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Naval architects: designers of your dream yachts

Naval architects: designers of your dream yachts

Regulation limiting imagination?

In the past, the challenges that architects faced on behalf of clients were straightforward, as they involved understanding Mother Nature and the laws of physics.

Today, things are considerably more complicated for both the owner and the architect, and the culprit are the regulators. SOLAS, MARPOL, ABS, RINA, DNV, MCA, IMO… the list of regulatory and classification acronyms is endless, and with each comes another complicated, confusing and sometimes conflicting set of requirements. Next is the Maritime Labour Convention, which will soon regulate the design, manning and operation of yachts in unprecedented ways.

Holland is especially concerned about regulations for yachts over 500GT, but smaller yachts are not immune. ‘New rules confuse both designers and regulators, and add to cost and time,’ he says. ‘Shifting commercial requirements on to yachts is difficult.’

‘The more legislation, the more challenges we face,’ observes Marnix Hoekstra, co-owner of Dutch company Vripack. As well as undertaking its own design projects, Vripack provides support services to other naval architects and designers. ‘The fun is gone, so some owners are considering building smaller yachts. Too much hassle from police, customs, etc.’ At the same time, he notes, ‘Some owners are used to air and land legal requirements, so are more accepting of regulations.’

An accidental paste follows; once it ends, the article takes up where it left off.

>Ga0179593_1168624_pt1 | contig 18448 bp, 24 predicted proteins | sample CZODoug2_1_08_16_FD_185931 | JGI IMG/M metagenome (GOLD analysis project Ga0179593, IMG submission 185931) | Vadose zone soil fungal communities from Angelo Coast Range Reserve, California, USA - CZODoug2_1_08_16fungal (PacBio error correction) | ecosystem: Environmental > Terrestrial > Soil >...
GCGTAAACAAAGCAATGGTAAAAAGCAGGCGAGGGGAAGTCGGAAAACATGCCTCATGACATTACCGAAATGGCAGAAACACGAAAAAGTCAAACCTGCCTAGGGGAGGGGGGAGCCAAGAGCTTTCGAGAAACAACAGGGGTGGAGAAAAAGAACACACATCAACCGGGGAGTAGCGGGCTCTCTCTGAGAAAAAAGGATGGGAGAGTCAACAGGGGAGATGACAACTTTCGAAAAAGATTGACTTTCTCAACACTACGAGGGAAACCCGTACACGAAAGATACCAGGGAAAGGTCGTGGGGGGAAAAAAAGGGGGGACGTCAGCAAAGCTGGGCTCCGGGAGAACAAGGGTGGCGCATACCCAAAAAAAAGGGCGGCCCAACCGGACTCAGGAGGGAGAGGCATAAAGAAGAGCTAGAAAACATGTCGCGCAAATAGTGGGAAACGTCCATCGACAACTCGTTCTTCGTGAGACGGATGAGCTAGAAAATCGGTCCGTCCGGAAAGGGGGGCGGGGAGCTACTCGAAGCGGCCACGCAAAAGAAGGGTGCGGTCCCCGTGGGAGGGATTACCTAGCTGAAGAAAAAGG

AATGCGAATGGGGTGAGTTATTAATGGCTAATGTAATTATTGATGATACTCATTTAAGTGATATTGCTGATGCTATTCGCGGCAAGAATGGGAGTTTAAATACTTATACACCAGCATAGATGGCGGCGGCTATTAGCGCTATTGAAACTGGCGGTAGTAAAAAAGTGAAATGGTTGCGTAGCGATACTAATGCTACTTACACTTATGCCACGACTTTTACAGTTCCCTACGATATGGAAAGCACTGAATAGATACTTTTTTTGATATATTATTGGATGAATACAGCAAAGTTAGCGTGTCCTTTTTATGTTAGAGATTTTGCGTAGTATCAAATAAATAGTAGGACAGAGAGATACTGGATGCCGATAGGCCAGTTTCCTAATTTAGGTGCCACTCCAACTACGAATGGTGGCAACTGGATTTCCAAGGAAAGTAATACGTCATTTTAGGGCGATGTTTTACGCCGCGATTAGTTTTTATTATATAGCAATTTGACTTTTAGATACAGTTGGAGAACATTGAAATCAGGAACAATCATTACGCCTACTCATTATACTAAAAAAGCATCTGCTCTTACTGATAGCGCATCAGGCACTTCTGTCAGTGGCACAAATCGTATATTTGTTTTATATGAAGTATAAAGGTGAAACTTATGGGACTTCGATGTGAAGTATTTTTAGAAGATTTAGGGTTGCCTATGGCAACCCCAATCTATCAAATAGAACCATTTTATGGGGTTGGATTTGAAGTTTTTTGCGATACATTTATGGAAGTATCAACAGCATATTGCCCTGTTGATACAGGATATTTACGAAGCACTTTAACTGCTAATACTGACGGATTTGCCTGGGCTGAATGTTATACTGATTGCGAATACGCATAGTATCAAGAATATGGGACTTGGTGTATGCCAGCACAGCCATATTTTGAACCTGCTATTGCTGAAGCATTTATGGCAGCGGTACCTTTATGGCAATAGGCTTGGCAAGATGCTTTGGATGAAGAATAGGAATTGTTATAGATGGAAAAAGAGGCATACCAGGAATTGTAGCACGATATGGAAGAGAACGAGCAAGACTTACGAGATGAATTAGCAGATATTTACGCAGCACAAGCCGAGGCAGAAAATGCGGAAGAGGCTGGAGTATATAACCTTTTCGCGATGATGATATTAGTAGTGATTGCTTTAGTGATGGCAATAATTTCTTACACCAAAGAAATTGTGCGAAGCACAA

The modern naval architect must design the yacht to meet specific speed, weight and range goals, and comply with ever-increasing regulatory requirements

The architect’s process

Taking all that into account, the modern naval architect must design the yacht to meet specific speed, weight and range goals, and comply with ever-increasing regulatory requirements, while still providing accommodations, appearance and amenities to fulfil the client’s wishes.

The architect’s job is more complicated than ever, but otherwise, the process of getting from a clean sheet of paper to a finished yacht remains much the same as it always has. Starting with the file and preliminary meetings with the client, the architect makes the first circumnavigation of the design spiral, balancing a myriad of conflicting demands and making the decisions that are required in the process of informed compromise that is known as naval architecture.

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